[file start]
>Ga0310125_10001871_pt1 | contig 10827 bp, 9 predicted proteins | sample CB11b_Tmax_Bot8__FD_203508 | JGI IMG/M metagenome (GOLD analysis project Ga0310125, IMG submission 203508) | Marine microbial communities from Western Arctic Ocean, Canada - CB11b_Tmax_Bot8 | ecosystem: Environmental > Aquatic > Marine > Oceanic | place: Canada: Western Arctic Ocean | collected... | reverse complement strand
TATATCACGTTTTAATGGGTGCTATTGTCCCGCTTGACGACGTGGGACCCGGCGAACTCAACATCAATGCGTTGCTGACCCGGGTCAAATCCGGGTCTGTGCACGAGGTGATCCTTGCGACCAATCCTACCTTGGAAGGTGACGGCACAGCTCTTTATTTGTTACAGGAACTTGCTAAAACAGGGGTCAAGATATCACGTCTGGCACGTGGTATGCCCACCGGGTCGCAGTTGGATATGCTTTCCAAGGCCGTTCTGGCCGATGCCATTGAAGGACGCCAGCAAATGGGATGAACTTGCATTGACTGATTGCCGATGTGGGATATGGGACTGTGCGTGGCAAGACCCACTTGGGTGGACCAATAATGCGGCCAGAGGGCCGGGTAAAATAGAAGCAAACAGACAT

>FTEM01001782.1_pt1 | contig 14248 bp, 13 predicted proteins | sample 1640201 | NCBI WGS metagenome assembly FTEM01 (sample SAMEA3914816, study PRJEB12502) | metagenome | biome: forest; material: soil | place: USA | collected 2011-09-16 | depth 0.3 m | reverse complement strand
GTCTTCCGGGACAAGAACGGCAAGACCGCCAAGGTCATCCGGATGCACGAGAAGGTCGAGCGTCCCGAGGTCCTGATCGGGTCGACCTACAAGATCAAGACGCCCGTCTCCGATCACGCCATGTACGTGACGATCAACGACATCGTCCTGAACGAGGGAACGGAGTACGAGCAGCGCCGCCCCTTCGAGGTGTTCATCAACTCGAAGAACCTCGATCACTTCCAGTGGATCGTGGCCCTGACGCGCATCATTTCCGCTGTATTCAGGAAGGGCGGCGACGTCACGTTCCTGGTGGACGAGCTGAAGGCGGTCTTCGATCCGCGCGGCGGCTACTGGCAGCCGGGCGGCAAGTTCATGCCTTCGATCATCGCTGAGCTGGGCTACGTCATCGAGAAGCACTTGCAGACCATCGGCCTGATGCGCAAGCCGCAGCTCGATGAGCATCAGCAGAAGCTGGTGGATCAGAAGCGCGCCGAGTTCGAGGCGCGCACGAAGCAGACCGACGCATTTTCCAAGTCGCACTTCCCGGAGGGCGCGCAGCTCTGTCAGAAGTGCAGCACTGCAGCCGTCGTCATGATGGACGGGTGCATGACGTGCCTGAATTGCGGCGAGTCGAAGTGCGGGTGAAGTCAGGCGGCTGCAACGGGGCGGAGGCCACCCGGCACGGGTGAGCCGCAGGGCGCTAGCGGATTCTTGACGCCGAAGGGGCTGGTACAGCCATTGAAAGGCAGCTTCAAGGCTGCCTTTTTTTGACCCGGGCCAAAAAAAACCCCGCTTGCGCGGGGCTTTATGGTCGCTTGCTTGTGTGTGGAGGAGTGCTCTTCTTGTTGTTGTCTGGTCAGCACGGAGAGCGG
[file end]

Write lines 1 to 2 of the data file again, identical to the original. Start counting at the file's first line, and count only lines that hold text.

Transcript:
>Ga0310125_10001871_pt1 | contig 10827 bp, 9 predicted proteins | sample CB11b_Tmax_Bot8__FD_203508 | JGI IMG/M metagenome (GOLD analysis project Ga0310125, IMG submission 203508) | Marine microbial communities from Western Arctic Ocean, Canada - CB11b_Tmax_Bot8 | ecosystem: Environmental > Aquatic > Marine > Oceanic | place: Canada: Western Arctic Ocean | collected... | reverse complement strand
TATATCACGTTTTAATGGGTGCTATTGTCCCGCTTGACGACGTGGGACCCGGCGAACTCAACATCAATGCGTTGCTGACCCGGGTCAAATCCGGGTCTGTGCACGAGGTGATCCTTGCGACCAATCCTACCTTGGAAGGTGACGGCACAGCTCTTTATTTGTTACAGGAACTTGCTAAAACAGGGGTCAAGATATCACGTCTGGCACGTGGTATGCCCACCGGGTCGCAGTTGGATATGCTTTCCAAGGCCGTTCTGGCCGATGCCATTGAAGGACGCCAGCAAATGGGATGAACTTGCATTGACTGATTGCCGATGTGGGATATGGGACTGTGCGTGGCAAGACCCACTTGGGTGGACCAATAATGCGGCCAGAGGGCCGGGTAAAATAGAAGCAAACAGACAT